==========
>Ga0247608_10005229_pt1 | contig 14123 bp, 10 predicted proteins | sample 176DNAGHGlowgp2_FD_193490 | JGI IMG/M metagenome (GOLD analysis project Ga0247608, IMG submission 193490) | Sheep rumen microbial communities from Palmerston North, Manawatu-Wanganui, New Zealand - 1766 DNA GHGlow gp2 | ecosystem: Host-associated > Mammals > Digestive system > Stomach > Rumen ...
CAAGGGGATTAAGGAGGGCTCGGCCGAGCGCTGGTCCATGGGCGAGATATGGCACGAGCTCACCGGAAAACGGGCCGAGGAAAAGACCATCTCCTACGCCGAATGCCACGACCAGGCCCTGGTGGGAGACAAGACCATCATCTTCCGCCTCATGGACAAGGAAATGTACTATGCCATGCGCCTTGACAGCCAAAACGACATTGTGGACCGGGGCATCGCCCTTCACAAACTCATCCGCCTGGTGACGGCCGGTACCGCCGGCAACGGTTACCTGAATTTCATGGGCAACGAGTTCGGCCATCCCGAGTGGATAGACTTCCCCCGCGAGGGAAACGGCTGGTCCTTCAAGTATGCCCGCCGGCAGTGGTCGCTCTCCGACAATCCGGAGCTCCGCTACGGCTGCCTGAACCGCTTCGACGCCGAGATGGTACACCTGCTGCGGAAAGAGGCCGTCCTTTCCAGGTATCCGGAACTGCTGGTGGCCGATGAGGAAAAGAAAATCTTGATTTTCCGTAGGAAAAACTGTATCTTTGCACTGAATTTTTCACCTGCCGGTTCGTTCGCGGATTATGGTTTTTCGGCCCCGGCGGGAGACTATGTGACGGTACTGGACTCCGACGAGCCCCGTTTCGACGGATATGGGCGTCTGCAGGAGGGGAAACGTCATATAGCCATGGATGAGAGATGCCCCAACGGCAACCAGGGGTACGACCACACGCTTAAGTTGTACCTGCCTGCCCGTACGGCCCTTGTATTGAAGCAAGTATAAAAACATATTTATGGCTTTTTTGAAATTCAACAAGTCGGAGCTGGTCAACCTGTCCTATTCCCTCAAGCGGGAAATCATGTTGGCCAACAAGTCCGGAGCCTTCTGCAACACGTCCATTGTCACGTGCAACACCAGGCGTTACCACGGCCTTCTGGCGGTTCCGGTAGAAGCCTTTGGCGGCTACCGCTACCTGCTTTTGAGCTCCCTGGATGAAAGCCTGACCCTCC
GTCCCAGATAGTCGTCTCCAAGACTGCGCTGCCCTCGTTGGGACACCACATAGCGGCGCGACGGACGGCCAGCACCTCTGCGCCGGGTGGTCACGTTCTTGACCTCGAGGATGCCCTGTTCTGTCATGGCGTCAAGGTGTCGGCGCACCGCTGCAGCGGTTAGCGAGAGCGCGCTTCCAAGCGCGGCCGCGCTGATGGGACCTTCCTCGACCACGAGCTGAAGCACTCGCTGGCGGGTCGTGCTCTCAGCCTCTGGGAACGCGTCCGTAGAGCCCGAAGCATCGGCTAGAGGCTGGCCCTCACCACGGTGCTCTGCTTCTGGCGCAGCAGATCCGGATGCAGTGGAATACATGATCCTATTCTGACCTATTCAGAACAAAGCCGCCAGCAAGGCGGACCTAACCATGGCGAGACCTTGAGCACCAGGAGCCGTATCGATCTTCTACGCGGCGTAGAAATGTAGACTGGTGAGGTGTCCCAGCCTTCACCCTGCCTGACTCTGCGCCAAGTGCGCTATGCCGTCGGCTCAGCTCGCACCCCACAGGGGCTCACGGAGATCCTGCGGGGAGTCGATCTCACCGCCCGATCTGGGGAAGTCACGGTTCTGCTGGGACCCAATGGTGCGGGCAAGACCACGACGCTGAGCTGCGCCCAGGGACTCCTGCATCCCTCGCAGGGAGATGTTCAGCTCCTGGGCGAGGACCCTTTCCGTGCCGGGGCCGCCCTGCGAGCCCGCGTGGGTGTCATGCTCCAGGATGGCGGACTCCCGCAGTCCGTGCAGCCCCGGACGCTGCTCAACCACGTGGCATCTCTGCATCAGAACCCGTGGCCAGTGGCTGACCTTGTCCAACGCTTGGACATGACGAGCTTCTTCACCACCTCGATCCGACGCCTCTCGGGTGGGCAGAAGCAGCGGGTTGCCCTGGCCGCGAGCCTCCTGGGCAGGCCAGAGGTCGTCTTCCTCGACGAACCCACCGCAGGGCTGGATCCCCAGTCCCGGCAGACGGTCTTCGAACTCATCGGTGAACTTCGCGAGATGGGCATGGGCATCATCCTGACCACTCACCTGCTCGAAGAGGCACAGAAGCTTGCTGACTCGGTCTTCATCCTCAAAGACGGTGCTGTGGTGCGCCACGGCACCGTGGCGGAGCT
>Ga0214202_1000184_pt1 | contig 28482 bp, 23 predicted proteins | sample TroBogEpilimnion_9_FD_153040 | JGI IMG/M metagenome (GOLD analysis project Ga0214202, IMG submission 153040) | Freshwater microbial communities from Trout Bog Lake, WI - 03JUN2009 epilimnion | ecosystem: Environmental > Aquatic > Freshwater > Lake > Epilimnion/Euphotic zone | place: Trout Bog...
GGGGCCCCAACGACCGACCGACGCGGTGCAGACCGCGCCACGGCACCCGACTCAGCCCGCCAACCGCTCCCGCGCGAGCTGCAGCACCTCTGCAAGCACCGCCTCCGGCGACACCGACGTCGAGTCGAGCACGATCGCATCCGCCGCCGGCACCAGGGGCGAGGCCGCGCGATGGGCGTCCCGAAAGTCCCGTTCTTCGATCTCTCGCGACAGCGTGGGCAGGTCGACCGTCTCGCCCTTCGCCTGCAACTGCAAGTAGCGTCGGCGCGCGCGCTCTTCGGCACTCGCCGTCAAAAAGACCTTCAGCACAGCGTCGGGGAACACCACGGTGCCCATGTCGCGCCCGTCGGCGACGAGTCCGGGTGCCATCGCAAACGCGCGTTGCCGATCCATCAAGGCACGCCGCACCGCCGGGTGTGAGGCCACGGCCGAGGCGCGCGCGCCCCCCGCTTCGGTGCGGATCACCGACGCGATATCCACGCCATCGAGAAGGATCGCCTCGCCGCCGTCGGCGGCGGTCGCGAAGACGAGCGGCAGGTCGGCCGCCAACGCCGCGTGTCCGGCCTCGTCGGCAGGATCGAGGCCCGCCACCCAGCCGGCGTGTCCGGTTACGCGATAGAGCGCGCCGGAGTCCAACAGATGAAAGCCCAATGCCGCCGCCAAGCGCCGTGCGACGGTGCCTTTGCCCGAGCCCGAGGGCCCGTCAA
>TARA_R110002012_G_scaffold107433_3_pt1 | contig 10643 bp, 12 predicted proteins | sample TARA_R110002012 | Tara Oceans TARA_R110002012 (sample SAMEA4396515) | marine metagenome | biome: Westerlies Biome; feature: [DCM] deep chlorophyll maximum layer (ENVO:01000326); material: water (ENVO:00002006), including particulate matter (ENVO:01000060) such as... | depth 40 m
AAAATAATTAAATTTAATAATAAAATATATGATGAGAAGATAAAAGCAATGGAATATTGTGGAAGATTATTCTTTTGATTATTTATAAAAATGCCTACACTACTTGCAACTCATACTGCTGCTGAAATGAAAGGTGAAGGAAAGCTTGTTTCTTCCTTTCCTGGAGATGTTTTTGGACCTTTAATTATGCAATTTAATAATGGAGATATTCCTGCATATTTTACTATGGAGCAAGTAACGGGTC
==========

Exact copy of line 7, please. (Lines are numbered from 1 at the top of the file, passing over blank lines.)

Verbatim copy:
AAAATAATTAAATTTAATAATAAAATATATGATGAGAAGATAAAAGCAATGGAATATTGTGGAAGATTATTCTTTTGATTATTTATAAAAATGCCTACACTACTTGCAACTCATACTGCTGCTGAAATGAAAGGTGAAGGAAAGCTTGTTTCTTCCTTTCCTGGAGATGTTTTTGGACCTTTAATTATGCAATTTAATAATGGAGATATTCCTGCATATTTTACTATGGAGCAAGTAACGGGTC